NaNoWriMo: The Biggest Writing Event in the World

nanowrimo 2008

NaNoWriMo: The biggest writing event in the world.

The time has come. At midnight tonight, tens of thousands of writers will embark on a challenge like no other — a writer’s marathon if ever there was one — each working to complete a 50,000-word novel is just thirty days.

That’s quite a feat!

Last year, over one hundred thousand people participated in NaNoWriMo (short for National Novel Writing Month), and this year the folks at the Office of Letters and Light (that’s Nano’s headquarters) have raised over $160,000 to keep NaNoWriMo free and available to writers all around the globe.

In fact, for our friends in other parts of the world, like Australia and New Zealand, NaNoWriMo is already underway. Are you ready to get in on the action? Can you handle a writing exercise that’s this big?

In Fact, It’s the Biggest Writing Exercise Ever!




If this event, which is probably the biggest writing exercise in history, appeals to the novelist in you, then head over to nanowrimo.org and sign up.

You’ll get access to the forums, NaNo mail, and you’ll benefit from the support system with writing buddies who are also participating. Visit Procrastination Station whenever your muse goes into hiding.  Subscribe to the official blog, and keep track of your word count using the handy dandy online widget.

Happy Noveling everyone, and Happy Halloween too!

About Melissa Donovan

Melissa Donovan is a website designer and copywriter. She writes fiction and poetry and is the founder and editor of Writing Forward, a blog packed with creative writing tips and ideas.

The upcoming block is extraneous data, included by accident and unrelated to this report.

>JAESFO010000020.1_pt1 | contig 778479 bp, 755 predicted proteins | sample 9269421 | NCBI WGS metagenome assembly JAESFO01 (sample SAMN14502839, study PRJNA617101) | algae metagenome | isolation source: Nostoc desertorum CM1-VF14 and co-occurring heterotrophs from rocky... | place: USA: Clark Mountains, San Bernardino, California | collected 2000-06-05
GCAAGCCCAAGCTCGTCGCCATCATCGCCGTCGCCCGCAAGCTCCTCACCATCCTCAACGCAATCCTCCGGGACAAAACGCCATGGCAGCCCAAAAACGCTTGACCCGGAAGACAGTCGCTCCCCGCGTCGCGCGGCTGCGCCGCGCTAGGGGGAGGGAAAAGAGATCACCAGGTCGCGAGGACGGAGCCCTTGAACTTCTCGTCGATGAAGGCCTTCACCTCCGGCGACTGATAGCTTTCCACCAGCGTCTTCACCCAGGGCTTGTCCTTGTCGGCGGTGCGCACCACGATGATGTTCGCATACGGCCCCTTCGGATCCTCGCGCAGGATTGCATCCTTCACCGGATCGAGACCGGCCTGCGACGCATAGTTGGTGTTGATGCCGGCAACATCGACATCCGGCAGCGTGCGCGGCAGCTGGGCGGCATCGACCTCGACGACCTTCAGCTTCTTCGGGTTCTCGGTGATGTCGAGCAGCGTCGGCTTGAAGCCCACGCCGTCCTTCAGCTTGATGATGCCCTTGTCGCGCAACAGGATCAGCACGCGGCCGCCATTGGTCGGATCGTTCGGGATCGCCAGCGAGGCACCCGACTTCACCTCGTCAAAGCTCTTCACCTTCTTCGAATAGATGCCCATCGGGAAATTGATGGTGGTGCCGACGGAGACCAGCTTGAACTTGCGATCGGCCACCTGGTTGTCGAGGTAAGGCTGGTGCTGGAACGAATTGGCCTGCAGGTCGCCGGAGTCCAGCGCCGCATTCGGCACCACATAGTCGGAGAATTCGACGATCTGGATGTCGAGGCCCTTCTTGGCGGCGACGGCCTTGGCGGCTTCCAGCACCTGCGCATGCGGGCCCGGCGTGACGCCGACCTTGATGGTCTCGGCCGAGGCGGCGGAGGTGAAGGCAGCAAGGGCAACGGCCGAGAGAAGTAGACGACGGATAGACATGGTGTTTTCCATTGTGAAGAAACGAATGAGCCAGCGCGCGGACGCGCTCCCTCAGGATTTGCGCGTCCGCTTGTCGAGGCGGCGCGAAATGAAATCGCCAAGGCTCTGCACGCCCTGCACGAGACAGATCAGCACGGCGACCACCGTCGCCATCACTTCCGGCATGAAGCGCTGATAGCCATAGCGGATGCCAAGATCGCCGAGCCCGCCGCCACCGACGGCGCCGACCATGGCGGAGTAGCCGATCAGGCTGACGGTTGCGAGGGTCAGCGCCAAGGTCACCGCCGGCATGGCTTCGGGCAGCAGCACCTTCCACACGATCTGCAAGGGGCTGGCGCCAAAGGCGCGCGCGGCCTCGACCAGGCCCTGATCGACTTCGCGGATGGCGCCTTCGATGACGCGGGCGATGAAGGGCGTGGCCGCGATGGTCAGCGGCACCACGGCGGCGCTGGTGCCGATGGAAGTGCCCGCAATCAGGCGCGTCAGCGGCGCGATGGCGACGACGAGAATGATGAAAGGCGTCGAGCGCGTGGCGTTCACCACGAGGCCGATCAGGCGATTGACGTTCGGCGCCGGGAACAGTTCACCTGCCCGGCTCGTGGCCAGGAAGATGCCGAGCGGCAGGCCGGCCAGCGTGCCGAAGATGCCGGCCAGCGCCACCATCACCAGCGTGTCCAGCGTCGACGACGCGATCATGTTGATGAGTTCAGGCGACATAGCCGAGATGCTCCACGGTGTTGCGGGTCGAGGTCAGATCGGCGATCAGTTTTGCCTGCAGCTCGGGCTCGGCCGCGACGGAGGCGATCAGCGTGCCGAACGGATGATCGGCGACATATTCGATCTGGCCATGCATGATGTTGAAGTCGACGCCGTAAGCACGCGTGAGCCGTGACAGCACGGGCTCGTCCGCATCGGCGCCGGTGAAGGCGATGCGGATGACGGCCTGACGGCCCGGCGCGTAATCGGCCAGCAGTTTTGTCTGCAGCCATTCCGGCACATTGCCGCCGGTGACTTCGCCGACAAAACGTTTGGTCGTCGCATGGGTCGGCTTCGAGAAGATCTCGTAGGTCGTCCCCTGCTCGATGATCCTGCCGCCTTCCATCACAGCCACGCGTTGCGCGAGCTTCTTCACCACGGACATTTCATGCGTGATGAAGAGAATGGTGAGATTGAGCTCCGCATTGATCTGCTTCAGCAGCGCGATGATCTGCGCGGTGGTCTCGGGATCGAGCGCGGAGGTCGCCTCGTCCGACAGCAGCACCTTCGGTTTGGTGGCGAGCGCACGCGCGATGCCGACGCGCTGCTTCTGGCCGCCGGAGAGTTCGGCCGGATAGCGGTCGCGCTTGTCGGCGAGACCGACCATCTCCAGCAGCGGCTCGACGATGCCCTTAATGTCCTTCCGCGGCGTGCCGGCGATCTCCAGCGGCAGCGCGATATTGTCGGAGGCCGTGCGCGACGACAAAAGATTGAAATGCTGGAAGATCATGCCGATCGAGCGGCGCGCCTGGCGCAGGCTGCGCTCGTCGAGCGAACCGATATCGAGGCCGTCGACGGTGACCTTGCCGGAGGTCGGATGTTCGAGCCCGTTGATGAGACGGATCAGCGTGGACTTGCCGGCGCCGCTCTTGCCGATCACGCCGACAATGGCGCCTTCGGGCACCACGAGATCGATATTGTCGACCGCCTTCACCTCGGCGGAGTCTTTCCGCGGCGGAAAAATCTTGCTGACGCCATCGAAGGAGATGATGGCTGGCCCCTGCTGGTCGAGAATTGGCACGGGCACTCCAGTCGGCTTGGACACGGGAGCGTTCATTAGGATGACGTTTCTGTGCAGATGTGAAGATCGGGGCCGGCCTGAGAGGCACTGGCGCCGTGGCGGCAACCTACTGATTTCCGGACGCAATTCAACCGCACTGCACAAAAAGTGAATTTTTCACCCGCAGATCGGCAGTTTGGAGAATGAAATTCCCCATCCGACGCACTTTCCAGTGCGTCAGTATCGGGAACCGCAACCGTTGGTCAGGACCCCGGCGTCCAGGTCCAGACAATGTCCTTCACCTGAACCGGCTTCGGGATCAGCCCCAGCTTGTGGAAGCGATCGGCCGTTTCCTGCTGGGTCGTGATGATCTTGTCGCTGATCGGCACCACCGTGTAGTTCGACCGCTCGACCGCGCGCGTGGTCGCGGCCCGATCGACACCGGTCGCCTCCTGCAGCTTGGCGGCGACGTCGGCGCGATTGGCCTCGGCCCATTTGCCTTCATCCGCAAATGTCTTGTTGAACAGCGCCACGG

Comments

10 Responses to “NaNoWriMo: The Biggest Writing Event in the World”

  1. Writer Dad says:

    Hey, that’s true! NaNoWriMo’s already going in other parts of the world. I’m super excited/nervous. Not that I can’t do it, just that I won’t do anything else. Good luck tomorrow!

  2. @Writer Dad, I’m nervous too! It’s such an enormous endeavor. I’m planning on getting started right at midnight (the witching hour). Muahahaha.

  3. Deb says:

    HI, I’m excited this year. I do remember last year though pacing the floor wondering if I would even be able to write the first sentence. This year there is so much chaos in my life I have not had time to think let alone panic about November.

    See you on the boards!

  4. Brad says:

    Hi Melissa! Good luck this year! I hope you’re able to get that novel written without too much stress. I’m not participating this year but I’m sending good vibes to everyone that is!

  5. Friar says:

    Aww…I feel left out. I’m in the minority here. Everyone in the Blogosphere is talking about NaNoWriMo.

    But I’m going to pass.

    I need to work on my story book.

    (And very few kids’ books are 50,000 words!)

  6. @Deb, I’m excited too. I was sort of nervous but now that I’ve got my first 972 words, I’m feeling a lot better about it.

    @Brad, Thanks! It is a little stressful because this first week I’m also busy with other projects but then I should have a little more time and get adjusted enough to be relaxed about it. I appreciate your good vibes.

    @Friar, There’s always next year! Your storybook is coming along nicely, so I think sticking to that is a smart move.

  7. Marelisa says:

    Best of luck Melissa! I thought of entering but I have too much on my plate right now. I’ll be rooting for you 🙂

  8. @Marelisa, Thanks so much! I’ll post some updates here throughout the month. Any rooting is much appreciated!

  9. Cath Lawson says:

    Hi Melissa – I’d heard about this but I’m not entering. The only thing I’m wondering is – Is there a prize for the winner? If so, how do they know folk didn’t begin writing before the one month deadline?

  10. @Cath, The NaNo prize is a 50k-word novel. The whole idea has more to with accomplishing a goal than winning an actual prize. It’s also based on the honor system. People could, theoretically, start before November 1st, or even lie about how many words they actually wrote, but those people would know in their hearts that they did not win.